The evening actually improved thereafter, what with more Chicago japery, a really enjoyable set from headliners Honey For Petzi (and Their Incredible Grinning Boychild Drummer) (which sees the band being heckled by a crowd insistent on shouting "SOUVARIS!" in every break between songs for a good half hour or so - we have no idea who's doing it, and are generally baffled and embarrassed), an enjoyably short and sweet second interview ever with our friend Christophe for the local paper, an actual equal number of male and female attendees at a post-rock gig (a rare phenomenon, you can believe me) and a general basking in last-night-of-the-tour fever - a delirium that succeeded in grabbing us all. From hereon in, we've got just about 48 hours until our ferry leaves Calais, and we can do whatever we want in that period. Of course, once the night reaches its conclusion, the first thing for us poor travel/play-weary souls to do is to go to bed.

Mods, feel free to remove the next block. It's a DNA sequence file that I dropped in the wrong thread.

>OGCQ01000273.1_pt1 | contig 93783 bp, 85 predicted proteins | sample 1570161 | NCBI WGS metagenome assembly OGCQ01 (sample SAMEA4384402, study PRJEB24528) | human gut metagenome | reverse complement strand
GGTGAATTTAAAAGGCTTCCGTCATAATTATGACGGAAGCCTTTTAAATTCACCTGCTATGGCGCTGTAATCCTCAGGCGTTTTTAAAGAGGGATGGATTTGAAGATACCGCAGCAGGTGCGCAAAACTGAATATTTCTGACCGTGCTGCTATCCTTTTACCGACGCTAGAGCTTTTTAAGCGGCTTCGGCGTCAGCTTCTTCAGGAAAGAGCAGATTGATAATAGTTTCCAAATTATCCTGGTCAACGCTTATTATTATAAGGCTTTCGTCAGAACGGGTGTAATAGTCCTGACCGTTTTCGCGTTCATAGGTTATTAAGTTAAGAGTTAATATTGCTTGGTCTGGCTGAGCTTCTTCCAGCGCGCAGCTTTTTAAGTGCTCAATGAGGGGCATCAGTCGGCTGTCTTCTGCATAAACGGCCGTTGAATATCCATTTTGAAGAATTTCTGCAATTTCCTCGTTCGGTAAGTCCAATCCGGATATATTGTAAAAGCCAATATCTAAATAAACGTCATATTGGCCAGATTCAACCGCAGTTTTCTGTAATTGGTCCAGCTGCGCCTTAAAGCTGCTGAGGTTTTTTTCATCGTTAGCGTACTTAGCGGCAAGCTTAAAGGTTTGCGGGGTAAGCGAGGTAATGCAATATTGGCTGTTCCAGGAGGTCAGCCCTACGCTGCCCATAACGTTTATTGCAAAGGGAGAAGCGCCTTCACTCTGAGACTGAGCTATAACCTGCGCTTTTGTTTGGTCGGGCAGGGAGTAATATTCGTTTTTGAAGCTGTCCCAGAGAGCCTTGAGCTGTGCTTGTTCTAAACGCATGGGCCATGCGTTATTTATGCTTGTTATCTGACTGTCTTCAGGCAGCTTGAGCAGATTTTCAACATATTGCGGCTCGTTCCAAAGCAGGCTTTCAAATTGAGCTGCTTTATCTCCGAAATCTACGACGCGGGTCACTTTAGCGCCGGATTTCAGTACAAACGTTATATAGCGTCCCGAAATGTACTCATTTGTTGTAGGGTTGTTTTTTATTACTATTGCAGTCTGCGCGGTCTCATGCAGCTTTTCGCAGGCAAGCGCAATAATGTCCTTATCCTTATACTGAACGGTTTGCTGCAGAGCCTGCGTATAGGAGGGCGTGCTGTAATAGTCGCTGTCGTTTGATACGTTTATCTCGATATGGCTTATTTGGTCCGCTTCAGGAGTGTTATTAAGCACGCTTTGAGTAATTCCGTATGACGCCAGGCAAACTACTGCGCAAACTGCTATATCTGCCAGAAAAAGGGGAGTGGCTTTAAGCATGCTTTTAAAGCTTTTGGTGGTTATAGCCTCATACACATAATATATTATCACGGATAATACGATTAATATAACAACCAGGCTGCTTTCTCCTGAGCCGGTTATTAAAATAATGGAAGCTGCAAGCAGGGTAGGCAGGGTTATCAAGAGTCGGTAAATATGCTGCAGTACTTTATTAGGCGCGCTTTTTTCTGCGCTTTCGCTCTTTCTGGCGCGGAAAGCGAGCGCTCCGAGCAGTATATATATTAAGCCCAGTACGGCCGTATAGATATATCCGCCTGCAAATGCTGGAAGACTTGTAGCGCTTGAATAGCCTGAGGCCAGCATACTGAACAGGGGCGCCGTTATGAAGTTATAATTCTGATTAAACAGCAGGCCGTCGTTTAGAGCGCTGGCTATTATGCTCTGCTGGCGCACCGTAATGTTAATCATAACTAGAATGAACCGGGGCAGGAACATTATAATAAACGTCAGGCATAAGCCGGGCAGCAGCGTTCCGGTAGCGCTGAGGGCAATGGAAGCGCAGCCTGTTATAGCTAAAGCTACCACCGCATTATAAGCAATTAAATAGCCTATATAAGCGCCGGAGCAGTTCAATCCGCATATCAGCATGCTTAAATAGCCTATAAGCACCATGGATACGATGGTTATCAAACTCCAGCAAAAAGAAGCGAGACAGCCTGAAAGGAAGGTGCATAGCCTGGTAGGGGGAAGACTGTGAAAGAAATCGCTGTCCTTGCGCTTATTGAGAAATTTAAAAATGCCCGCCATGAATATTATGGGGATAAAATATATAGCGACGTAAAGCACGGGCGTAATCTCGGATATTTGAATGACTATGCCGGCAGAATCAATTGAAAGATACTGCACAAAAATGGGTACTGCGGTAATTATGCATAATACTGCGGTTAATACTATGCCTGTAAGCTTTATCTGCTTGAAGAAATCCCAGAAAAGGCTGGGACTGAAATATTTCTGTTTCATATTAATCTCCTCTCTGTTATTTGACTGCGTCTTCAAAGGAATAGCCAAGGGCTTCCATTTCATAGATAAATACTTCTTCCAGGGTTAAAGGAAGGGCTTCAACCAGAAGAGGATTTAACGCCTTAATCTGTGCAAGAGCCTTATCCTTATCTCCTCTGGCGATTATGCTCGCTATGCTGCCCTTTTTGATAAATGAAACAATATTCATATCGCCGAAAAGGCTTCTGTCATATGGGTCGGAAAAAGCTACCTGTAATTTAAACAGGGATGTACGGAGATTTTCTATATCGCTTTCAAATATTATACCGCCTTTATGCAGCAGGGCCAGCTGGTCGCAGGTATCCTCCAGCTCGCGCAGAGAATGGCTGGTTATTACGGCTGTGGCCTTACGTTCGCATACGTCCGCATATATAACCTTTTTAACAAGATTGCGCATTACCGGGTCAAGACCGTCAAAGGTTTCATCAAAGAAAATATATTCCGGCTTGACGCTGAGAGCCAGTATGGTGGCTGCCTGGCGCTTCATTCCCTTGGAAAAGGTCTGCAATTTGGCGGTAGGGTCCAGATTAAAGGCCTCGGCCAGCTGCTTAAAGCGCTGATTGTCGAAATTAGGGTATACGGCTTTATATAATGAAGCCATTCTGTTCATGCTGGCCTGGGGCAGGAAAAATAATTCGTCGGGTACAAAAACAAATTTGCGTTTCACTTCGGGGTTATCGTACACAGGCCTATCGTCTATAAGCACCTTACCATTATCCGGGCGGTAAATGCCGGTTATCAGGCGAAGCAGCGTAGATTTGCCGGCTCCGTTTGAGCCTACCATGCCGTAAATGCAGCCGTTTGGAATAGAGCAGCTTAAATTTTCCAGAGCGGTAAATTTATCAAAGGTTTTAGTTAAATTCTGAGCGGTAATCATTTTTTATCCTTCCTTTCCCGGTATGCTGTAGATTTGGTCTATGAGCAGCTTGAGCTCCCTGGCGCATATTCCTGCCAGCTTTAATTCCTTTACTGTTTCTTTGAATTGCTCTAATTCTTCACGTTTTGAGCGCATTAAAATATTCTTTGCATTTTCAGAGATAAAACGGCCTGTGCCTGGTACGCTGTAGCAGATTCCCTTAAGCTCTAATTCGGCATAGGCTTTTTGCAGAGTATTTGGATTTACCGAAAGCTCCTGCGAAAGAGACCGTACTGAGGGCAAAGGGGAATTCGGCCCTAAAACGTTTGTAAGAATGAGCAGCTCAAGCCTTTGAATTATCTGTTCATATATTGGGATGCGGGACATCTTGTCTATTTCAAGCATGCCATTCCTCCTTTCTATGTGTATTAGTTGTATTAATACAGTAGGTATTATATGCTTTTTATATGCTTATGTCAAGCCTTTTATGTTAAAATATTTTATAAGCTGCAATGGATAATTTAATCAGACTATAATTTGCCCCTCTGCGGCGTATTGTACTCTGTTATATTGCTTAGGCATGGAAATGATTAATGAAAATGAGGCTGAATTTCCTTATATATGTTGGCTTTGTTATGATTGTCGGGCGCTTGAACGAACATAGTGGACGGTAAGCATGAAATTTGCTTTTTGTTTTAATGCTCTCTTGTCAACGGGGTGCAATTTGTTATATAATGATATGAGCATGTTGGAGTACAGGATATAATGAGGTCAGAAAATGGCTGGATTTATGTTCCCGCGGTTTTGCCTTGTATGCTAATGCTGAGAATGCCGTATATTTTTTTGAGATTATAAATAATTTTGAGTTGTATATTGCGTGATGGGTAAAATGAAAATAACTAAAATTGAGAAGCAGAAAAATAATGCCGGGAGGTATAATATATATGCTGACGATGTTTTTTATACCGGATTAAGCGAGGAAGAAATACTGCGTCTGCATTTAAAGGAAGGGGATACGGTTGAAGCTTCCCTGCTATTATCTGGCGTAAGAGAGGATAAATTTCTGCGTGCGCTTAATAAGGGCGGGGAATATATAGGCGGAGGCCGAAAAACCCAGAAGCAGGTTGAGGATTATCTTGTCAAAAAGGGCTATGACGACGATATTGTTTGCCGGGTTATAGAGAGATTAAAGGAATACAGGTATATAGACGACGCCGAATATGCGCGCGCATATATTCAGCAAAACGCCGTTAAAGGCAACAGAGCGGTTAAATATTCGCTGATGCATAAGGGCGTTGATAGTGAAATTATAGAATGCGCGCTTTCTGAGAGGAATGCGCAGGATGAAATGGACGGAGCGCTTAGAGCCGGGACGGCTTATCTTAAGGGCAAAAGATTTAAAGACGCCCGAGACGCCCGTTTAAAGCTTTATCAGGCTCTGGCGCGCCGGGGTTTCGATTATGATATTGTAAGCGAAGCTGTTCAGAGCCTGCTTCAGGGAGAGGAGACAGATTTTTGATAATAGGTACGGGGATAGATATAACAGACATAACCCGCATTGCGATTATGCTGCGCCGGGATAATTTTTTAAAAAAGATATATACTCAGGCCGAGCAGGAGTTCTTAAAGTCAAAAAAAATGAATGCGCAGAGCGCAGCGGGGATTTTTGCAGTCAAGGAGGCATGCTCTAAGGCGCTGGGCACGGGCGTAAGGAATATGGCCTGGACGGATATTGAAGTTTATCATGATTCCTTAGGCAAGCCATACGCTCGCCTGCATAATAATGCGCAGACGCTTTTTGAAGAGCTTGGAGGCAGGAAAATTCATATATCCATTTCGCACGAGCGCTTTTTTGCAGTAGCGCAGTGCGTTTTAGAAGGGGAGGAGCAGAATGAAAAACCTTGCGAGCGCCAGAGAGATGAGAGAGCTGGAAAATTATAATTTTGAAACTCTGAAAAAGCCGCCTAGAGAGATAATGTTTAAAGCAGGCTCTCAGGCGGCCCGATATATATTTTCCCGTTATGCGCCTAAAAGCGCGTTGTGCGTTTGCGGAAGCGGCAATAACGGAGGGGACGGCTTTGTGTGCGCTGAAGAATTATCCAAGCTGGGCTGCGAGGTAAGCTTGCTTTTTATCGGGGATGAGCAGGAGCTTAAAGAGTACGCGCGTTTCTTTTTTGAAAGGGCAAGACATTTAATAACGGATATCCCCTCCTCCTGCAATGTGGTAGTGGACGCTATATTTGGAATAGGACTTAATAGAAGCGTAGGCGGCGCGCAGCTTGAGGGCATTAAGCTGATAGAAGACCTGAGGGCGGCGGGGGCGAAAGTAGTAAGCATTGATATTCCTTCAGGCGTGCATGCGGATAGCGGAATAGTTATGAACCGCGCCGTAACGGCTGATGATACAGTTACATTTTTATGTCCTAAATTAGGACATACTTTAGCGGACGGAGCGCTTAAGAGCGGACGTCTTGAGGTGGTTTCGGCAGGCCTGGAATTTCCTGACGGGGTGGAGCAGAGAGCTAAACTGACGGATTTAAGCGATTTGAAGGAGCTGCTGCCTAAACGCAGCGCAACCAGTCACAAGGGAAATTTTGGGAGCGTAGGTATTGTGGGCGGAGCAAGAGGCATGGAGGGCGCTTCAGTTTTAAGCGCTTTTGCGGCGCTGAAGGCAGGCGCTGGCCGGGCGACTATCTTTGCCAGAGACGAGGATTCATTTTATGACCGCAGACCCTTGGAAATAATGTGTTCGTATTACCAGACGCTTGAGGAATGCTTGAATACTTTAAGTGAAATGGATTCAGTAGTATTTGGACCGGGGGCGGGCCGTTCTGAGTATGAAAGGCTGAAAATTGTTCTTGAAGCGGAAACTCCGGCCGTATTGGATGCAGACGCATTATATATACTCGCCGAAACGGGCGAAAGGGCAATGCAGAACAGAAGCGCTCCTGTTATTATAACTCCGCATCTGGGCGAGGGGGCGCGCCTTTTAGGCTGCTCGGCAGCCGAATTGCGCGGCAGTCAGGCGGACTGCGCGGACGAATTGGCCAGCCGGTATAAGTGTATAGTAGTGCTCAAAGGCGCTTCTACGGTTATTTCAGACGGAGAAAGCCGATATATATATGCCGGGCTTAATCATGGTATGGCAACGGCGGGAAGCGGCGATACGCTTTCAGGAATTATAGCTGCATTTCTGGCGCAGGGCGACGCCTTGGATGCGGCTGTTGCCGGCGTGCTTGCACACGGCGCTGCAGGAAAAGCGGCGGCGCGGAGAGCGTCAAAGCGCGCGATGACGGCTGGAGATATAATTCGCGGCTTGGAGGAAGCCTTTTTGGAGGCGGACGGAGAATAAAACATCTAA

And what beds we have for the night: our ridiculously handsome payment for our music tonight is three rooms in the three-star hotel around the corner, complete with fresh white sheets, comfy mattresses, insanely powerful showers, and even televisions - in front of which we toast our final performance of the tour - and faithful roadies - with red wine, as a strangely/hilariously compelling Melvyn Bragg-scripted Jesus Christ Superstar blows our minds. We then enter an easy slumber, relishing the fact that we don't have to be up until 11am, and then only to get out of the hotel and to be shown around some of the nicer local parts of Switzerland by Christophe, who is a very nice young man indeed. With Beans safely tucked under the bed, I quickly drift off into a very welcome deep sleep.